A living trust is used to protect and dispense property during the life of the creator of the trust and after his death. If you are a trustee, it is up to you to ensure that the trust property is properly distributed. Trust property is distributed subject to state law and the terms of the trust. While there is no set of laws that applies nationwide, the model Uniform Trust Code has been enacted in 23 states. While the UTC provides a good framework for general discussion, you should review the laws of the state where the trust is located.Consider hiring an attorney to help you distribute the property.
Declaration of Trust
Prior to dispensing funds, review the declaration of trust. The declaration details how the creator of the trust wanted to distribute the trust funds. State law only influences trust property distribution in situations that the declaration does not address. If you do not distribute the trust property in compliance with the terms of the declaration, the beneficiaries can sue you for monetary damages. For example, if a trust requires that you distribute $50,000 to a specific beneficiary every year, you must pay that amount annually.
When reading the trust declaration, determine how much discretion you have in distributing the trust's assets. A discretionary trust grants you the ability to disburse the trust property as you see fit within general guidelines. With a discretionary trust, the declaration may not limit how much you can spend on the beneficiaries. Instead, the declaration provides a set of circumstances where you may disperse the property, but leaves the decision of when and how much property to distribute up to you.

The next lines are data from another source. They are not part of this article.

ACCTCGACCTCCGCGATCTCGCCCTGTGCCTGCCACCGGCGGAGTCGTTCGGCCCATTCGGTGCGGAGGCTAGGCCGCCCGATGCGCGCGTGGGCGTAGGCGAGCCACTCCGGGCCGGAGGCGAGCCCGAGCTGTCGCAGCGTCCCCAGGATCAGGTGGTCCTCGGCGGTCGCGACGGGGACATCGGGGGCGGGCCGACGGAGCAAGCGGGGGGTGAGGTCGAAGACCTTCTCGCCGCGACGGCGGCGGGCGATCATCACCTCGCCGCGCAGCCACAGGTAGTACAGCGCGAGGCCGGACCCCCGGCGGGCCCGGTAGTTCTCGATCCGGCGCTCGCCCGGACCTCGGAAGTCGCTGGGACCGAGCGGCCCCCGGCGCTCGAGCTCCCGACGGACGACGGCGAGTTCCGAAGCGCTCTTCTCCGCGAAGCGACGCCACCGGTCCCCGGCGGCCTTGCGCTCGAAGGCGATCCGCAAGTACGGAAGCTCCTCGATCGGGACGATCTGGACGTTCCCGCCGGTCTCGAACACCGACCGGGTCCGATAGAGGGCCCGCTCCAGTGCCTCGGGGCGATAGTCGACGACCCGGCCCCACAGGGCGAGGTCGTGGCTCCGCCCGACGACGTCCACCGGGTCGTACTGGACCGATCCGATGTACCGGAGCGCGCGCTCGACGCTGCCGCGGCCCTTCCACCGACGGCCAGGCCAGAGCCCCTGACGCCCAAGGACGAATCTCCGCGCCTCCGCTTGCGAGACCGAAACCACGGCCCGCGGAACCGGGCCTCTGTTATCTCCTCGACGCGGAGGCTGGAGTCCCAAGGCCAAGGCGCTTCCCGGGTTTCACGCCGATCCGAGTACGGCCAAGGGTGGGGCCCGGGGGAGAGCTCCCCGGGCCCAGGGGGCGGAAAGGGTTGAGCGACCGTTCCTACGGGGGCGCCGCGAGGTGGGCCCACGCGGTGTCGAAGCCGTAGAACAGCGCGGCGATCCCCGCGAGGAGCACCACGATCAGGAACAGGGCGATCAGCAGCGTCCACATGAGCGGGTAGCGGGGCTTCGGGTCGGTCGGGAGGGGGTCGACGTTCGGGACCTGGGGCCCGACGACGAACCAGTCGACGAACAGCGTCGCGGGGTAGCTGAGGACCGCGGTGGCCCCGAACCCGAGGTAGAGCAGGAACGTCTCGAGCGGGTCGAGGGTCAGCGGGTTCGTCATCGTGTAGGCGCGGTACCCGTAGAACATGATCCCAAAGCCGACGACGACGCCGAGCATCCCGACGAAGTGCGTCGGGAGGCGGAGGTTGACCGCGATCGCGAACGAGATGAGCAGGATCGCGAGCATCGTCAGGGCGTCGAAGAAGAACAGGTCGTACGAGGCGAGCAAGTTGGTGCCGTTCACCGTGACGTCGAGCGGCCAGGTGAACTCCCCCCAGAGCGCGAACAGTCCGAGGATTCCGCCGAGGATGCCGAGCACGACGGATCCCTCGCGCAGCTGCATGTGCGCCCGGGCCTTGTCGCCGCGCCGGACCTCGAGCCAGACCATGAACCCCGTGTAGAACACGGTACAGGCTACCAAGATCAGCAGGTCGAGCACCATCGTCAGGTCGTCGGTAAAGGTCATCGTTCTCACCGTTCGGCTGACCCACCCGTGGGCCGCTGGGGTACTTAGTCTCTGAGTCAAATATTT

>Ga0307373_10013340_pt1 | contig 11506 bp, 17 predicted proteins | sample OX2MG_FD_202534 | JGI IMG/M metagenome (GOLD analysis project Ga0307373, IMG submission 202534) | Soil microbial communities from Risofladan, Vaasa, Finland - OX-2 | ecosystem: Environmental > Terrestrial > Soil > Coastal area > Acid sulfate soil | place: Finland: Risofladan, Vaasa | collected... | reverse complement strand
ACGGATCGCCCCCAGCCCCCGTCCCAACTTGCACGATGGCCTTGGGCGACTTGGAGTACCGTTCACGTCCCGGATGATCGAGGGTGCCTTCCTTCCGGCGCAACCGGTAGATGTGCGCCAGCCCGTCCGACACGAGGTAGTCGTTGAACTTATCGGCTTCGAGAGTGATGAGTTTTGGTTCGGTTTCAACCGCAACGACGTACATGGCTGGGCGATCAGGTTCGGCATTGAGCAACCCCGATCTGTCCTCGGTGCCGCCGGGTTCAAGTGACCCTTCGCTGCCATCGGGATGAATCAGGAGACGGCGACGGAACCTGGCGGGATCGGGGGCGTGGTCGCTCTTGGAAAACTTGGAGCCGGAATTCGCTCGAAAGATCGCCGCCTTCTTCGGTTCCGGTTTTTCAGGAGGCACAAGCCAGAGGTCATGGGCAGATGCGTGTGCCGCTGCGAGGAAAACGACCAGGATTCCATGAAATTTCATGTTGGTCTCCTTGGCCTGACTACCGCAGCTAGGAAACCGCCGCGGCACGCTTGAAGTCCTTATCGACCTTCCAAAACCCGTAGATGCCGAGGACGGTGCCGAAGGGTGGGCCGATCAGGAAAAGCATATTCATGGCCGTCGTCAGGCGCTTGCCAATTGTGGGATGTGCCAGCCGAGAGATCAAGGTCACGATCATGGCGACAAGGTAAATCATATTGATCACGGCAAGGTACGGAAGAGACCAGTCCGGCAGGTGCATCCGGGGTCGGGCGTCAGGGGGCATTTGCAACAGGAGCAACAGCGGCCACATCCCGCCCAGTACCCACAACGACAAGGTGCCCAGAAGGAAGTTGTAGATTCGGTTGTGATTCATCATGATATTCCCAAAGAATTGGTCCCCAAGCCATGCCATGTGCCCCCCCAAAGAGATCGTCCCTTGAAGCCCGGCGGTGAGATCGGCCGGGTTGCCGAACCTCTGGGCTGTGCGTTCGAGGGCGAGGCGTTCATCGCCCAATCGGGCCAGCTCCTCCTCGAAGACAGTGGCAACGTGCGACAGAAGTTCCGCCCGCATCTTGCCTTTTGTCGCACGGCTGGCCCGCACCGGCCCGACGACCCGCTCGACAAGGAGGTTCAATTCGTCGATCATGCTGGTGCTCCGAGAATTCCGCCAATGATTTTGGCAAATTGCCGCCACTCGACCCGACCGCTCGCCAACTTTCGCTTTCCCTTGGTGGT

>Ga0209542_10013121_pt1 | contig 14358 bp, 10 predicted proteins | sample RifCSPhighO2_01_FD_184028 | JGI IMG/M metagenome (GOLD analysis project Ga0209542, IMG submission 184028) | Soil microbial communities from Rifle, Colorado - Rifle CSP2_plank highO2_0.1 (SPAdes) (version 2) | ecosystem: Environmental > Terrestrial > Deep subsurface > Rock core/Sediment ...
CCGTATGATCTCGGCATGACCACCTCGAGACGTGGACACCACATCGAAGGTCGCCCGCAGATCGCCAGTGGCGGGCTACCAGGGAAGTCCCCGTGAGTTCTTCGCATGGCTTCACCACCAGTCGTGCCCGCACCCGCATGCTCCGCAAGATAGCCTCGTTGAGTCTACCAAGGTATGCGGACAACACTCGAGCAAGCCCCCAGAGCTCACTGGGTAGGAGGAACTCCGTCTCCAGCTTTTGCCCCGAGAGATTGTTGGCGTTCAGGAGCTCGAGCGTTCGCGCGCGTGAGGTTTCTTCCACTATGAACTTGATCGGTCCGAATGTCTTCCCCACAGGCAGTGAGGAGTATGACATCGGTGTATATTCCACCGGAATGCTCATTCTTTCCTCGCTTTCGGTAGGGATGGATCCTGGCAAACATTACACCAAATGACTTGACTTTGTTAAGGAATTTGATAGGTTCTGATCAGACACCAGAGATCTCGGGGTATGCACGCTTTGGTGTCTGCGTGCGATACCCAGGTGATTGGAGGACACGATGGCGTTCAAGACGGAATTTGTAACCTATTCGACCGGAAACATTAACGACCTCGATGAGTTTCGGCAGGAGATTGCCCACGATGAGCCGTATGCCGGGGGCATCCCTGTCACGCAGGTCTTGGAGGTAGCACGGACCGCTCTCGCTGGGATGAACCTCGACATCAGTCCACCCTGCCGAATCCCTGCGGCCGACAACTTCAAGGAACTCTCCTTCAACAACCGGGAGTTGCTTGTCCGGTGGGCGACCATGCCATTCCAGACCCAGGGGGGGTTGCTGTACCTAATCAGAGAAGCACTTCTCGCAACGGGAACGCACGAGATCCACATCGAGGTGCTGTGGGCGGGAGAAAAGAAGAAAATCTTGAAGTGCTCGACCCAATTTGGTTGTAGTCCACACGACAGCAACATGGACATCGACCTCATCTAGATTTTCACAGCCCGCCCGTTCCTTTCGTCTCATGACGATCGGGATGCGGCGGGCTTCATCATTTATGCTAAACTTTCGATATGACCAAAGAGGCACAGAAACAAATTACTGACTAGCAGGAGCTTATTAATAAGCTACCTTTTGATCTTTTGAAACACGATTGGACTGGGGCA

Discretionary Trust Example
Assume a discretionary trust grants you the right to distribute the trust property for the “health, education, maintenance, and support” of the beneficiaries. You can use any amount of the trust property necessary to ensure that the beneficiaries’ health needs are met and to send them to school. The maintenance and support aspects are more subjective. You are not limited to paying for a beneficiary’s basic needs; you can purchase cars and other items for beneficiaries that are not strictly required for their survival. You must base your decisions on dispersing the trust property on the circumstances, your best judgment and your fiduciary duty to all of the beneficiaries.
When carrying out the terms of the trust, abide by your fiduciary duty. Any action that you take in regard to the trust must be done with the sole intent of benefiting the beneficiaries. You must be impartial in distributing the trust’s assets and not take any action that would unjustly benefit you. This responsibility to be an impartial administrator is especially important with living trusts, since many times you may also be a beneficiary. While the trust agreement may define a lot about the trustee-beneficiary relationship, under many state laws a trust agreement cannot alter a trustee’s fiduciary duty.